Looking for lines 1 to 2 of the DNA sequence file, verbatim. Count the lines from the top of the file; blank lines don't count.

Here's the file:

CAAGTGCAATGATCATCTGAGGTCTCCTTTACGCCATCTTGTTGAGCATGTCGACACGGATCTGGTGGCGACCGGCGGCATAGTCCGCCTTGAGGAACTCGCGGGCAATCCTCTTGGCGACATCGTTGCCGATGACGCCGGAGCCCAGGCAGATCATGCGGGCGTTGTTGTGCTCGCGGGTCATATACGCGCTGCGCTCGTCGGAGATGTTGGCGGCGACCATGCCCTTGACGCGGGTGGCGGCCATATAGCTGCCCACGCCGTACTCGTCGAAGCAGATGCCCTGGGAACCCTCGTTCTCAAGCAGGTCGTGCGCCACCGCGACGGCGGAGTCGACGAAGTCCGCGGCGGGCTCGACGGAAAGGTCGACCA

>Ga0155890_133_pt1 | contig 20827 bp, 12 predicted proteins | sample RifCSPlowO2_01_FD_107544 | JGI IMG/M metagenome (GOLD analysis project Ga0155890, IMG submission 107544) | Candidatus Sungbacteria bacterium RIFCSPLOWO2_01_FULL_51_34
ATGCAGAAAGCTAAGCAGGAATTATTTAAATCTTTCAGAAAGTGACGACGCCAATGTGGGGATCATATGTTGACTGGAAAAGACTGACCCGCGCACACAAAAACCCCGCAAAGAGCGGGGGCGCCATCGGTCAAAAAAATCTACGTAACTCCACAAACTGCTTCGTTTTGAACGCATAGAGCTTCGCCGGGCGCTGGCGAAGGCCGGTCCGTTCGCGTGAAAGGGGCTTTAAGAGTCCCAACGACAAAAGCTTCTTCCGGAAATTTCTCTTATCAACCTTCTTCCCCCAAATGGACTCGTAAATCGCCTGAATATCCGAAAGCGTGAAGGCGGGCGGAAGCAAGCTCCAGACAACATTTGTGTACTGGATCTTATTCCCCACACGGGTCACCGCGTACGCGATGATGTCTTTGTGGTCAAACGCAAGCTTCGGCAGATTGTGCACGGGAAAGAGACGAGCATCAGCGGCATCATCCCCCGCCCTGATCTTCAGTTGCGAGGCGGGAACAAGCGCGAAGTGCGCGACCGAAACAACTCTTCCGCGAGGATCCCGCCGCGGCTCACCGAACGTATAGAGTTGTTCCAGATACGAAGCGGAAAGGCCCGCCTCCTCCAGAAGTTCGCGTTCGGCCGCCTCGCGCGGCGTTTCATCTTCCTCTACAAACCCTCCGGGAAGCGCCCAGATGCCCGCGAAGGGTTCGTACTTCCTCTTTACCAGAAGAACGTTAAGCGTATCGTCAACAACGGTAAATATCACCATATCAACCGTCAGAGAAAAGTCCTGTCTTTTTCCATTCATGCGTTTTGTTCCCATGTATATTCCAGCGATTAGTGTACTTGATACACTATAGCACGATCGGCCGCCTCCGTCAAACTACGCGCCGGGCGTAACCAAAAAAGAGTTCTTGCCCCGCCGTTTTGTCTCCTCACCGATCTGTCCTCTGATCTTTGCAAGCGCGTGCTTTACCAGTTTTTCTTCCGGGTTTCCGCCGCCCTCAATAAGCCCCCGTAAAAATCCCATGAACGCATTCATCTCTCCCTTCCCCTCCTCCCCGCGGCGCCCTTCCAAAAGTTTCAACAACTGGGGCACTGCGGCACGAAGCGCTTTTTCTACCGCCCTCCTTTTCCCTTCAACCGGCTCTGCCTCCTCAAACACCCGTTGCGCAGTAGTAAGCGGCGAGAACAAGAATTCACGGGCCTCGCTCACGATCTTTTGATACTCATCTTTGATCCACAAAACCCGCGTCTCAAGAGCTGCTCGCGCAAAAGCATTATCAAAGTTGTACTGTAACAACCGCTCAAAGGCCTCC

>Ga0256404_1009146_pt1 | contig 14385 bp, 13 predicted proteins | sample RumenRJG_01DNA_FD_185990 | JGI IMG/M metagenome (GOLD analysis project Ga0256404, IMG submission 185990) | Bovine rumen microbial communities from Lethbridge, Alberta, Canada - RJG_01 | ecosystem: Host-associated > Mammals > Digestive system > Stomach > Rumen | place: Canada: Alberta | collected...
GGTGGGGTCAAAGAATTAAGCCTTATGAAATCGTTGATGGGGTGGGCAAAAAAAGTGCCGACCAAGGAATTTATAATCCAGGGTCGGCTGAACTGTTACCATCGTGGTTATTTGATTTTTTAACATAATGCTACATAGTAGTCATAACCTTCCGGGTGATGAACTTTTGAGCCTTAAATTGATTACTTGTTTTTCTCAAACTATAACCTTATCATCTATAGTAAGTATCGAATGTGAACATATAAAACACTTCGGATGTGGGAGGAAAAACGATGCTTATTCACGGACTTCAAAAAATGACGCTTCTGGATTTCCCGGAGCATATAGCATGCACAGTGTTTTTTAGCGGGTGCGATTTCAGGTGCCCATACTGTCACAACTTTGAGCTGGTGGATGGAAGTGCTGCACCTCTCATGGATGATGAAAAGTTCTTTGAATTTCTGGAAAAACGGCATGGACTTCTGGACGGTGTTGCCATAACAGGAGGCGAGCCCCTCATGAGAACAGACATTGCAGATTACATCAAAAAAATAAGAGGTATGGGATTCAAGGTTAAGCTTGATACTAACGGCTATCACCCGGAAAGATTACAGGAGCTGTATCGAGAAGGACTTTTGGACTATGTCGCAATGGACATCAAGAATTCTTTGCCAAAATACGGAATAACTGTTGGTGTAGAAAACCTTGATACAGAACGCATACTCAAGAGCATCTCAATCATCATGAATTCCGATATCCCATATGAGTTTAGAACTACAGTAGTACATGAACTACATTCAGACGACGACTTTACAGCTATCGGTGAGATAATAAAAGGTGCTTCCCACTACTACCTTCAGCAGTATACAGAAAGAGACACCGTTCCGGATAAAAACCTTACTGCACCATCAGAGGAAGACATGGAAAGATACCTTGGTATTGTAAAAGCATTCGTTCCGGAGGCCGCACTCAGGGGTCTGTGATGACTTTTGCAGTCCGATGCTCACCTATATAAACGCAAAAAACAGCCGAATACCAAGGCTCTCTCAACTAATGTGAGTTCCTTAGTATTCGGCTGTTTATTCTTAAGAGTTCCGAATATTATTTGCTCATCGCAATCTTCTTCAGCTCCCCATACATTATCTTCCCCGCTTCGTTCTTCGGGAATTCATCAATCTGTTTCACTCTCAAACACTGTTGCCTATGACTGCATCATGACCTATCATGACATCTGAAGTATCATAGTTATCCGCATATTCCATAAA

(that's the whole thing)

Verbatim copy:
CAAGTGCAATGATCATCTGAGGTCTCCTTTACGCCATCTTGTTGAGCATGTCGACACGGATCTGGTGGCGACCGGCGGCATAGTCCGCCTTGAGGAACTCGCGGGCAATCCTCTTGGCGACATCGTTGCCGATGACGCCGGAGCCCAGGCAGATCATGCGGGCGTTGTTGTGCTCGCGGGTCATATACGCGCTGCGCTCGTCGGAGATGTTGGCGGCGACCATGCCCTTGACGCGGGTGGCGGCCATATAGCTGCCCACGCCGTACTCGTCGAAGCAGATGCCCTGGGAACCCTCGTTCTCAAGCAGGTCGTGCGCCACCGCGACGGCGGAGTCGACGAAGTCCGCGGCGGGCTCGACGGAAAGGTCGACCA

>Ga0155890_133_pt1 | contig 20827 bp, 12 predicted proteins | sample RifCSPlowO2_01_FD_107544 | JGI IMG/M metagenome (GOLD analysis project Ga0155890, IMG submission 107544) | Candidatus Sungbacteria bacterium RIFCSPLOWO2_01_FULL_51_34